Mathematics Stack Exchange is a question and answer site for people studying math at any level and professionals in related fields. Join them; it only takes a minute:

Sign up
Here's how it works:
  1. Anybody can ask a question
  2. Anybody can answer
  3. The best answers are voted up and rise to the top

In complex analysis how do you show that a set is open or closed?

share|cite|improve this question
A set...where, with what topology? Assuming you mean the complex plane $\,\Bbb C\,$ then it is exactly the same as showing a set is open in $\,\Bbb R^2\,$ , since these two topological spaces are homeomorphic under the usually given topologies. – DonAntonio Sep 27 '12 at 11:21
In practise, open sets are described by $<$ and $>$, whereas closed sets are described by $\leq$ and $\geq$. (Note that if there are any discontinuous functions around, this simplistic criteria might fail.) – Per Manne Sep 27 '12 at 11:29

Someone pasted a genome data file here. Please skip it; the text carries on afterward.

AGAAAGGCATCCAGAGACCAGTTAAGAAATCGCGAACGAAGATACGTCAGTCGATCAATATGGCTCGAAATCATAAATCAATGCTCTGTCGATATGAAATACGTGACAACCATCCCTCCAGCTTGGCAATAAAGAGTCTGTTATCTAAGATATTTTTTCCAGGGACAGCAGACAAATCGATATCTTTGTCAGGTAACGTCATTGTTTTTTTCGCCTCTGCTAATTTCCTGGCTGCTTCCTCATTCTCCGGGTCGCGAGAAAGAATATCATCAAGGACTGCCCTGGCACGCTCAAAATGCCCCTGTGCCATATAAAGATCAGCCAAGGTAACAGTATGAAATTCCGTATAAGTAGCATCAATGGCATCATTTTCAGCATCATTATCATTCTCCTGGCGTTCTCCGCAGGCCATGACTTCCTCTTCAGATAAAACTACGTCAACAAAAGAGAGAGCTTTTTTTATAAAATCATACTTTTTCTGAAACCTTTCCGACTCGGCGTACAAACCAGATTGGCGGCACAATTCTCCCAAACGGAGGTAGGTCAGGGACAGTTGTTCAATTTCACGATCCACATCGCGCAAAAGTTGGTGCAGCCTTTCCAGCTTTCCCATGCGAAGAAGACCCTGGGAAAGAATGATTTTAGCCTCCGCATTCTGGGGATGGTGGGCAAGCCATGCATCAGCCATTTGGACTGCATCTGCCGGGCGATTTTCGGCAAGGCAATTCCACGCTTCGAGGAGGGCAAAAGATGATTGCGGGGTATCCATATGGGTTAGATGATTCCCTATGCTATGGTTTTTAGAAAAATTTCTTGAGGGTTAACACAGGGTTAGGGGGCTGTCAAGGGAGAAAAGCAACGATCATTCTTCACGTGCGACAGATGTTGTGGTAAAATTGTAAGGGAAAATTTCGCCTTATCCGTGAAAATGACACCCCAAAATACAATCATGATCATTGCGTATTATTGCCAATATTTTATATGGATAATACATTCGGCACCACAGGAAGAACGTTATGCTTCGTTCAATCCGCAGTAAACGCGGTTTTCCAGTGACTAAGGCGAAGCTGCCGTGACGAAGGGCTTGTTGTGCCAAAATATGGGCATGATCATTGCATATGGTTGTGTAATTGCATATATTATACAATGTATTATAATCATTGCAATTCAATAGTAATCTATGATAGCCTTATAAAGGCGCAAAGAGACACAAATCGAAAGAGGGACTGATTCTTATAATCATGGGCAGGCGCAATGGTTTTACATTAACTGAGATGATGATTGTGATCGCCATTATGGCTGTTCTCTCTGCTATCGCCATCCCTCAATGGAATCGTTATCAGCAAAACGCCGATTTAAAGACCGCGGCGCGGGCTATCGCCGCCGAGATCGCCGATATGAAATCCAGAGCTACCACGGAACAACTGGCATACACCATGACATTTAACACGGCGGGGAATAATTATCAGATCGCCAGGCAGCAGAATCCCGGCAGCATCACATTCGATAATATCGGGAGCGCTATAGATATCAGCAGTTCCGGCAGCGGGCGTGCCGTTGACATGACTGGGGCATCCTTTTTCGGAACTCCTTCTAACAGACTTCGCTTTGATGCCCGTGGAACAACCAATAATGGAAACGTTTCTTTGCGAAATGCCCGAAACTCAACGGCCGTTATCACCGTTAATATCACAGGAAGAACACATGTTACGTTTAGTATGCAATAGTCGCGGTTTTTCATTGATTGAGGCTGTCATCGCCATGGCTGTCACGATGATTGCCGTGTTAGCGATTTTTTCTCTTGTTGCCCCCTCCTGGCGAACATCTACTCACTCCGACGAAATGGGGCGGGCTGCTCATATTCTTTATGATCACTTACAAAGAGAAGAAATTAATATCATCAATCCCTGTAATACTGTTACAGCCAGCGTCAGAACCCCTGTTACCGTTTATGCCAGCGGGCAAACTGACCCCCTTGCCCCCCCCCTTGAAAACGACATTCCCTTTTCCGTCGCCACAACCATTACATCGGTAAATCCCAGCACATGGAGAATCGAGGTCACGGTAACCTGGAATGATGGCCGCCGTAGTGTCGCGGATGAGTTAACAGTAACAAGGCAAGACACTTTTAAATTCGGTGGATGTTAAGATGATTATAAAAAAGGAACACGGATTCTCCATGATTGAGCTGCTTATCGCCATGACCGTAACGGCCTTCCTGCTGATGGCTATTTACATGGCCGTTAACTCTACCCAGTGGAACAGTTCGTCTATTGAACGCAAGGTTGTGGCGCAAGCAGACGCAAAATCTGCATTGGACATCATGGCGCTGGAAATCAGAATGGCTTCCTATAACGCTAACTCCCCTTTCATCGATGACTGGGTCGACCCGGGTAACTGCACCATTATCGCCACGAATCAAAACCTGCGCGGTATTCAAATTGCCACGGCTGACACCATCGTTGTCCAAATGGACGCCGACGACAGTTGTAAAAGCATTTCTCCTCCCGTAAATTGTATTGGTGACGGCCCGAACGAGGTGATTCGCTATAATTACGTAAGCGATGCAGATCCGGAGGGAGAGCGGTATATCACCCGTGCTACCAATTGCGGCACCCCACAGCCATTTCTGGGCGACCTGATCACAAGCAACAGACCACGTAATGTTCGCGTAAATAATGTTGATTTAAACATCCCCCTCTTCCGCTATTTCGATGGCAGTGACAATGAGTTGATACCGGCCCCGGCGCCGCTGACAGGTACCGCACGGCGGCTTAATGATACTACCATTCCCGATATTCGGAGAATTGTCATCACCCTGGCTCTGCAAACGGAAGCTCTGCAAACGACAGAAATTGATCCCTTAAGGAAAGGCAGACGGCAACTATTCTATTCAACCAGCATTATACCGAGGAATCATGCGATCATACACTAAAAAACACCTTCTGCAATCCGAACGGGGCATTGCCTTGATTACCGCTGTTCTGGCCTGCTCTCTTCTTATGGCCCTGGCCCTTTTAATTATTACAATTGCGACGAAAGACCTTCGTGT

In complex analysis, we (usually) consider $\mathbb{C}$ as being endowed with the Euclidean topology/metric/norm/etc.

So a set $U \subseteq \mathbb{C}$ is open if for each $z \in U$ there exists $\varepsilon >0$ such that $w \in U$ whenever $\left| z - w \right| < \varepsilon$.

Equivalently, $U$ is open if for each $z \in U$ there is an (open) disc of positive radius centred at $z$ which is contained in $U$.

share|cite|improve this answer

Your Answer


By posting your answer, you agree to the privacy policy and terms of service.

Not the answer you're looking for? Browse other questions tagged or ask your own question.